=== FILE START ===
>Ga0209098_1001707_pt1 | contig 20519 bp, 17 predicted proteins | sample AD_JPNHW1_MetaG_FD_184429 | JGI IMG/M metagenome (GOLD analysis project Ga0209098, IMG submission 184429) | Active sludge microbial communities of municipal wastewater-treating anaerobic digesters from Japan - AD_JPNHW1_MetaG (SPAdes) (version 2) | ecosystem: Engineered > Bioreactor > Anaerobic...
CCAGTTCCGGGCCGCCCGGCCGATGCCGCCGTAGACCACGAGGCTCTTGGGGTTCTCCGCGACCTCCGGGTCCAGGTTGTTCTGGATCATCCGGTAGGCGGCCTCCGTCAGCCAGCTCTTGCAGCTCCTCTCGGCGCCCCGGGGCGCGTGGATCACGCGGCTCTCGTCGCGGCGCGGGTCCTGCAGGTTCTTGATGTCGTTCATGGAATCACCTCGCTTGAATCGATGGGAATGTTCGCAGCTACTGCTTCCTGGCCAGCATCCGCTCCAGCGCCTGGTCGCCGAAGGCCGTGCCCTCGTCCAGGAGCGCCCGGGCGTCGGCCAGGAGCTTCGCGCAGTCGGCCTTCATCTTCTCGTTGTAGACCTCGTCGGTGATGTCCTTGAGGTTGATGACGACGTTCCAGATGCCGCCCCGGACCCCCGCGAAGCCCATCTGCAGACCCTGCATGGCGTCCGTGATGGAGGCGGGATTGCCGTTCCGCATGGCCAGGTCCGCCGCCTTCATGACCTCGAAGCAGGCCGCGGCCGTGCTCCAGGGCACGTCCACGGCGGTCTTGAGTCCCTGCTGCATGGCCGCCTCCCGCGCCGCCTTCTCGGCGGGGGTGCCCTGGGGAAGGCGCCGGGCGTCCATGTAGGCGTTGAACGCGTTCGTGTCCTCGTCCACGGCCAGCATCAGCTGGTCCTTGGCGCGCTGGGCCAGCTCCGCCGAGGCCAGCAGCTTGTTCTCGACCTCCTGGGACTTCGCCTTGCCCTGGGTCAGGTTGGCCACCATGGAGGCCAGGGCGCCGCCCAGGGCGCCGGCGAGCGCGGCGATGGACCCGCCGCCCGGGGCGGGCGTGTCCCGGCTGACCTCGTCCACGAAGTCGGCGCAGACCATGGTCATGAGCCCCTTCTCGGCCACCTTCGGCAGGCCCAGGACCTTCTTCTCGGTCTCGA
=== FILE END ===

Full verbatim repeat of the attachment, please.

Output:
>Ga0209098_1001707_pt1 | contig 20519 bp, 17 predicted proteins | sample AD_JPNHW1_MetaG_FD_184429 | JGI IMG/M metagenome (GOLD analysis project Ga0209098, IMG submission 184429) | Active sludge microbial communities of municipal wastewater-treating anaerobic digesters from Japan - AD_JPNHW1_MetaG (SPAdes) (version 2) | ecosystem: Engineered > Bioreactor > Anaerobic...
CCAGTTCCGGGCCGCCCGGCCGATGCCGCCGTAGACCACGAGGCTCTTGGGGTTCTCCGCGACCTCCGGGTCCAGGTTGTTCTGGATCATCCGGTAGGCGGCCTCCGTCAGCCAGCTCTTGCAGCTCCTCTCGGCGCCCCGGGGCGCGTGGATCACGCGGCTCTCGTCGCGGCGCGGGTCCTGCAGGTTCTTGATGTCGTTCATGGAATCACCTCGCTTGAATCGATGGGAATGTTCGCAGCTACTGCTTCCTGGCCAGCATCCGCTCCAGCGCCTGGTCGCCGAAGGCCGTGCCCTCGTCCAGGAGCGCCCGGGCGTCGGCCAGGAGCTTCGCGCAGTCGGCCTTCATCTTCTCGTTGTAGACCTCGTCGGTGATGTCCTTGAGGTTGATGACGACGTTCCAGATGCCGCCCCGGACCCCCGCGAAGCCCATCTGCAGACCCTGCATGGCGTCCGTGATGGAGGCGGGATTGCCGTTCCGCATGGCCAGGTCCGCCGCCTTCATGACCTCGAAGCAGGCCGCGGCCGTGCTCCAGGGCACGTCCACGGCGGTCTTGAGTCCCTGCTGCATGGCCGCCTCCCGCGCCGCCTTCTCGGCGGGGGTGCCCTGGGGAAGGCGCCGGGCGTCCATGTAGGCGTTGAACGCGTTCGTGTCCTCGTCCACGGCCAGCATCAGCTGGTCCTTGGCGCGCTGGGCCAGCTCCGCCGAGGCCAGCAGCTTGTTCTCGACCTCCTGGGACTTCGCCTTGCCCTGGGTCAGGTTGGCCACCATGGAGGCCAGGGCGCCGCCCAGGGCGCCGGCGAGCGCGGCGATGGACCCGCCGCCCGGGGCGGGCGTGTCCCGGCTGACCTCGTCCACGAAGTCGGCGCAGACCATGGTCATGAGCCCCTTCTCGGCCACCTTCGGCAGGCCCAGGACCTTCTTCTCGGTCTCGA